Review: O, for a Muse of Fire, or a Comptroller, to Save ‘Popcorn Falls’

Armed with money for a theater (which doesn’t exist) to save his town, a mayor tries his hand at playwriting in this two-actor, multicharacter comedy.

Comments: 3

  1. The final lines of the prologue quoted in the headline of this review:

    Admit me chorus to this history;
    Who, prologue-like, your humble patience pray
    Gently to hear, kindly to judge our play.

    "Popcorn Falls" is a gentle play hilariously representing many residents of this small town about to meet the fate of many such American towns ruined by commerce and political corruption, which will forever spoil it's natural beauty.

    Many playwrights have dealt seriously with these themes, but the only way out for the mayor and residents of Popcorn Falls seems to be to "put on a show."

    I will only say that the two comedic actors, Tom Souhrada and Adam Heller, representing all the 'characters' of the town do put on quite a show for us. It's farce at its extreme, but very funny and embedded with truisms that whiz by, leaving the audience surrounding us at last Thursday night's performance gasping for breath between laughs. And it's not all that unsophisticated.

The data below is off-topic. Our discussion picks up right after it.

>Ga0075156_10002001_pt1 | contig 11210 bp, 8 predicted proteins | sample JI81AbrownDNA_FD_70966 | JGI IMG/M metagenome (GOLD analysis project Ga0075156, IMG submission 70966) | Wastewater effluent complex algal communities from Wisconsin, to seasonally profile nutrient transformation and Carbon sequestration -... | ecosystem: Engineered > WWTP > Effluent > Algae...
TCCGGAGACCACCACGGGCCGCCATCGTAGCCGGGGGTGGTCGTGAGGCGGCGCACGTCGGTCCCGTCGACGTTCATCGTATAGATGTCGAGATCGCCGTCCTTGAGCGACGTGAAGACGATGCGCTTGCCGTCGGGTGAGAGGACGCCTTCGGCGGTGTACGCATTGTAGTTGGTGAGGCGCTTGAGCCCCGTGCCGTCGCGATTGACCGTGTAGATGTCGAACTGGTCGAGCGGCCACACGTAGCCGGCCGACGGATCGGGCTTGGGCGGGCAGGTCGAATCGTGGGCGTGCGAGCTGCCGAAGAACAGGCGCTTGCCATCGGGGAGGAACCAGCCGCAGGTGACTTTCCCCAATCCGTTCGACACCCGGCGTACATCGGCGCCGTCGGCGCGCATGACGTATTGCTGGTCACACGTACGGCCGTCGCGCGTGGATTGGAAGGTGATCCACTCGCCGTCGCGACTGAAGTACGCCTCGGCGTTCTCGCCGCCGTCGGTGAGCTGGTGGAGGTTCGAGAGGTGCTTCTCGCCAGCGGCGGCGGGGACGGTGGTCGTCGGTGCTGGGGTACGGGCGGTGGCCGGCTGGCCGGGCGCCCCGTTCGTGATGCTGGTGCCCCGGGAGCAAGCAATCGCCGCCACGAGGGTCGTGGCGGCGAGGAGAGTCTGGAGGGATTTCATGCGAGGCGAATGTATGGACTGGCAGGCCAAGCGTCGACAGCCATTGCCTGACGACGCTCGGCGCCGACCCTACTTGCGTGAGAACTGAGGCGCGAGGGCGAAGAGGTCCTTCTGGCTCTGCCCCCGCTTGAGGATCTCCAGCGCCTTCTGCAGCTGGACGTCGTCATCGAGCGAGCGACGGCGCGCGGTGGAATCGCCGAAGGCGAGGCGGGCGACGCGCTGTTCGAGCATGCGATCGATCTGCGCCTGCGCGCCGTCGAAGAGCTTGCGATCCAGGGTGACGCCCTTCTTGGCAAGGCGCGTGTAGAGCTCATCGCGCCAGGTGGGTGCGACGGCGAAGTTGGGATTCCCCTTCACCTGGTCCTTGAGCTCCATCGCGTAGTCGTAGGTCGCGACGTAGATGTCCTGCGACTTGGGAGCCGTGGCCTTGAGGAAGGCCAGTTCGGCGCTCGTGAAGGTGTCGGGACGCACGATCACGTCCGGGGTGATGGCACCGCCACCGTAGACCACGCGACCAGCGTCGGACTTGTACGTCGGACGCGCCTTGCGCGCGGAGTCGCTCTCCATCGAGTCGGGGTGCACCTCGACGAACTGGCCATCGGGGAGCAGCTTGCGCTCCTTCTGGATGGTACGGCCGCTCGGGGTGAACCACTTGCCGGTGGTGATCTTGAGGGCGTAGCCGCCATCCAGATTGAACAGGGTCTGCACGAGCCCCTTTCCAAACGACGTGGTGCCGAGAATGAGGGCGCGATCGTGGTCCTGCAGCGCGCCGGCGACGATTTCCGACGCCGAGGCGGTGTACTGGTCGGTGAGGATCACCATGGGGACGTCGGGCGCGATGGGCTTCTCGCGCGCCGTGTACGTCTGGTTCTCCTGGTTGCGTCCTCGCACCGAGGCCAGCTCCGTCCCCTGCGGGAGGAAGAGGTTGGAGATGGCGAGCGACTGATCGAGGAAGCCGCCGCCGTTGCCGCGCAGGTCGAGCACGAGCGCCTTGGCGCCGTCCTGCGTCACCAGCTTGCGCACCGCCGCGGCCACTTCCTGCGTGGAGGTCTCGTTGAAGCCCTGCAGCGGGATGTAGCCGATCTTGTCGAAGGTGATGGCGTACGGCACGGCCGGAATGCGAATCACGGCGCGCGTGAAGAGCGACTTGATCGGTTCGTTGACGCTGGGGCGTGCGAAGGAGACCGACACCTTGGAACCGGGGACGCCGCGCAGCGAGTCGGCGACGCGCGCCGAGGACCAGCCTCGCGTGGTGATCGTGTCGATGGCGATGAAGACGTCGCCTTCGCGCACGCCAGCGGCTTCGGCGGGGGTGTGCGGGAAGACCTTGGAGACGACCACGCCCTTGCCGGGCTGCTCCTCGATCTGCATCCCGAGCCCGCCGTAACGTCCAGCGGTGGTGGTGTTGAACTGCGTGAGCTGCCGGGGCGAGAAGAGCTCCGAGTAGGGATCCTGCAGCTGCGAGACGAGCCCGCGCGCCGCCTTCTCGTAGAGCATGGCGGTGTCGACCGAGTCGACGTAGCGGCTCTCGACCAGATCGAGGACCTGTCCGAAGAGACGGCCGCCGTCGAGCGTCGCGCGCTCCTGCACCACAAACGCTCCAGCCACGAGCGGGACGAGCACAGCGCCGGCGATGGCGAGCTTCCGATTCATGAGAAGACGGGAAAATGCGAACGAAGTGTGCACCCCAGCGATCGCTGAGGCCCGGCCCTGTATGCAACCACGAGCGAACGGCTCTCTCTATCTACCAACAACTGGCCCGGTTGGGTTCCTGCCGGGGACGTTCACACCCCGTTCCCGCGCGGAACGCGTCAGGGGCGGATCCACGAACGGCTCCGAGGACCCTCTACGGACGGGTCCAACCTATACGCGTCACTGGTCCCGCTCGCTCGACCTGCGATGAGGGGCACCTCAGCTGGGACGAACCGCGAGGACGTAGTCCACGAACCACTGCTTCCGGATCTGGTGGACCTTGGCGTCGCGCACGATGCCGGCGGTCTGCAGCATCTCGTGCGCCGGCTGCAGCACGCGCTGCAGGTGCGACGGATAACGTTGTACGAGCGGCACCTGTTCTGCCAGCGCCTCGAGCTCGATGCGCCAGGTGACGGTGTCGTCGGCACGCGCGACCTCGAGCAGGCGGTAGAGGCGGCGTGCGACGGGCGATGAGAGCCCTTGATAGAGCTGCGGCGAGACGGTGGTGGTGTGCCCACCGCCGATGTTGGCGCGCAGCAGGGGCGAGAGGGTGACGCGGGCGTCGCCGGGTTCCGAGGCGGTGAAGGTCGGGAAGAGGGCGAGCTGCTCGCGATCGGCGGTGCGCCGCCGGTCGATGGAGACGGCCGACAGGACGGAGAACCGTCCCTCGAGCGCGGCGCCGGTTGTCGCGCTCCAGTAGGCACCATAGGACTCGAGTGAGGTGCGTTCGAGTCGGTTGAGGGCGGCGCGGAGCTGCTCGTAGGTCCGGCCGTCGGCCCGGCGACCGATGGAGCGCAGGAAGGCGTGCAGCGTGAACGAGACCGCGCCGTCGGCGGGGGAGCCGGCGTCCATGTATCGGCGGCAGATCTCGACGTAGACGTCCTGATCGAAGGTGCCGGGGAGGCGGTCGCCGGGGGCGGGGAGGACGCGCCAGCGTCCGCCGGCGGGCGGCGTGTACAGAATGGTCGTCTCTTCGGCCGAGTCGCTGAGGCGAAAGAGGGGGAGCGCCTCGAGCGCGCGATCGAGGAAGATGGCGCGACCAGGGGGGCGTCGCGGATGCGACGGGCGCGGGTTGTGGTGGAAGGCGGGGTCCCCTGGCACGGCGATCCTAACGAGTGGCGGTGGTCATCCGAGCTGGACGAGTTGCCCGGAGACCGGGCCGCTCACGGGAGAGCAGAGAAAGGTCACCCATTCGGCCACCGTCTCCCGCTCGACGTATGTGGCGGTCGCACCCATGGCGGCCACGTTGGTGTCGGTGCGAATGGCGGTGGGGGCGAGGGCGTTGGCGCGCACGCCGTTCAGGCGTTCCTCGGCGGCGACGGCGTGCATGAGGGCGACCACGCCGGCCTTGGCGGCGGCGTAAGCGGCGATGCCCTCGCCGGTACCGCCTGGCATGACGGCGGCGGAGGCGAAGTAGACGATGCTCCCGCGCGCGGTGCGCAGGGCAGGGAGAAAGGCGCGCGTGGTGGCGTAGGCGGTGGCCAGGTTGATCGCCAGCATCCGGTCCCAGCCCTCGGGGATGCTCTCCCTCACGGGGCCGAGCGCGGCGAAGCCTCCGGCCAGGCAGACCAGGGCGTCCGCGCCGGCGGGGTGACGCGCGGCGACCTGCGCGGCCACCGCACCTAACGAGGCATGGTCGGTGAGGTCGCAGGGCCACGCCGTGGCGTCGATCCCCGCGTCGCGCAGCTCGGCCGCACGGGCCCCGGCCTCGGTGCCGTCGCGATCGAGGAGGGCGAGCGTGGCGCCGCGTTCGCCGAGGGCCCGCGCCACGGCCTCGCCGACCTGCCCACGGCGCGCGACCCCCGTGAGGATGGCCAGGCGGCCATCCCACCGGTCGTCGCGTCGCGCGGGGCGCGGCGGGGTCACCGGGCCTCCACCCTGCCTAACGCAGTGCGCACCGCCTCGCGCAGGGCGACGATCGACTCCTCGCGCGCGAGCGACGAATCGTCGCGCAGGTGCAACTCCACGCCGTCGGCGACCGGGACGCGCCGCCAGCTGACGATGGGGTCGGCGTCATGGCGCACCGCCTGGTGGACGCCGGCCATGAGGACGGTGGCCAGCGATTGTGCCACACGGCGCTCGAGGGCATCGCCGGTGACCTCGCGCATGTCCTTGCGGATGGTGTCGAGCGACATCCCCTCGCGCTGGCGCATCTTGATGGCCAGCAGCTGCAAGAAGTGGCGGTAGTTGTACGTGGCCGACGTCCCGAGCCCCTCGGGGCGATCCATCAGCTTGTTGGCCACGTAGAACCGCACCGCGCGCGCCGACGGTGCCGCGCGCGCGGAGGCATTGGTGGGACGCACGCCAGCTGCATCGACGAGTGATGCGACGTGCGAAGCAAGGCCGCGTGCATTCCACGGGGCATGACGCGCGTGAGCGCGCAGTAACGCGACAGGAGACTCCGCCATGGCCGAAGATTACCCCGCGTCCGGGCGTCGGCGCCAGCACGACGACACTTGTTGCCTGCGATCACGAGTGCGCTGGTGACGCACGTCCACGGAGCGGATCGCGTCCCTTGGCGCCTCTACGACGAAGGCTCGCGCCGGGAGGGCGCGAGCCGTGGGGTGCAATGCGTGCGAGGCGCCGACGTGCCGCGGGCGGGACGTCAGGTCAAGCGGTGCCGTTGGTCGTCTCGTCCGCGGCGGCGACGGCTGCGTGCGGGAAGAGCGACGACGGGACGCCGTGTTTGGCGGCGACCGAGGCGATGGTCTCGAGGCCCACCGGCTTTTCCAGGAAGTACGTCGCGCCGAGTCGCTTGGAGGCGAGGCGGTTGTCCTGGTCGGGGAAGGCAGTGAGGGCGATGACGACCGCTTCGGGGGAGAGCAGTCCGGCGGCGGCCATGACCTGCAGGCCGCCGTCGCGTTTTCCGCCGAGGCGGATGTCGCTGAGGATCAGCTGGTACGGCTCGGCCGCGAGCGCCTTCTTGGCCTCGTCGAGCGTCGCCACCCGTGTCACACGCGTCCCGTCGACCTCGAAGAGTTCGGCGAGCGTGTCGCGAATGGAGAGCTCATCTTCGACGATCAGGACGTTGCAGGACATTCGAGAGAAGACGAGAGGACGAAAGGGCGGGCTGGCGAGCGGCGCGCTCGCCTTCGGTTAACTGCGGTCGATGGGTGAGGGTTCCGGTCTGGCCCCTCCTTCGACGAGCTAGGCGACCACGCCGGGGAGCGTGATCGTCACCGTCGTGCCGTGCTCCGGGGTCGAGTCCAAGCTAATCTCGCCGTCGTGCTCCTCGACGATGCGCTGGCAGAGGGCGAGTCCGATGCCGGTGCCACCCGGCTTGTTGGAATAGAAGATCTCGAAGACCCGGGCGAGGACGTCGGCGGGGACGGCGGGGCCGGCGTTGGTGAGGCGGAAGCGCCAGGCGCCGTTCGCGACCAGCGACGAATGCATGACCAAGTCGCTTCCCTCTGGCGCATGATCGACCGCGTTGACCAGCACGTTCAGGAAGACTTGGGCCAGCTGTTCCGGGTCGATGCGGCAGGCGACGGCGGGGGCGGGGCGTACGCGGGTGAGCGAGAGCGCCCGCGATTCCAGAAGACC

At its conclusion we joined the audience with a standing "O."

  2. @MaureenM
    Glad to hear you enjoyed it. I was invovled with the development of the show in Michigan, and can say that it is sweet, and hilarious. The only thing that would have surprised me is if a NYT reviewer was able to embrace it's tone, and heart without sneering. For what it's worth , 2 different theatres here in Michigan will be doing it this spring after the NYC run, and I'd bet real money they will entertain large audiences. So yes, please don't let this jaded review stop you from enjoying a fun, joyous, and heartwarming night out.

  3. It would be a shame if this dour review killed this play. We saw it last night (there was a cute squirrel in their promo materials) and judging from the hilarious laughter and standing O, the squirrel delivered. It's not a play that deserves the description of the plot line given in this review. "Plot," if you mistakenly call it that, is merely a framework on which two talented comedic actors ply their trade. It's not all madcap: there's no little sophistication in many of the wry jokes about theater and our culture. Turn off the news and enjoy a night out in Popcorn Falls. I'm still laughing today.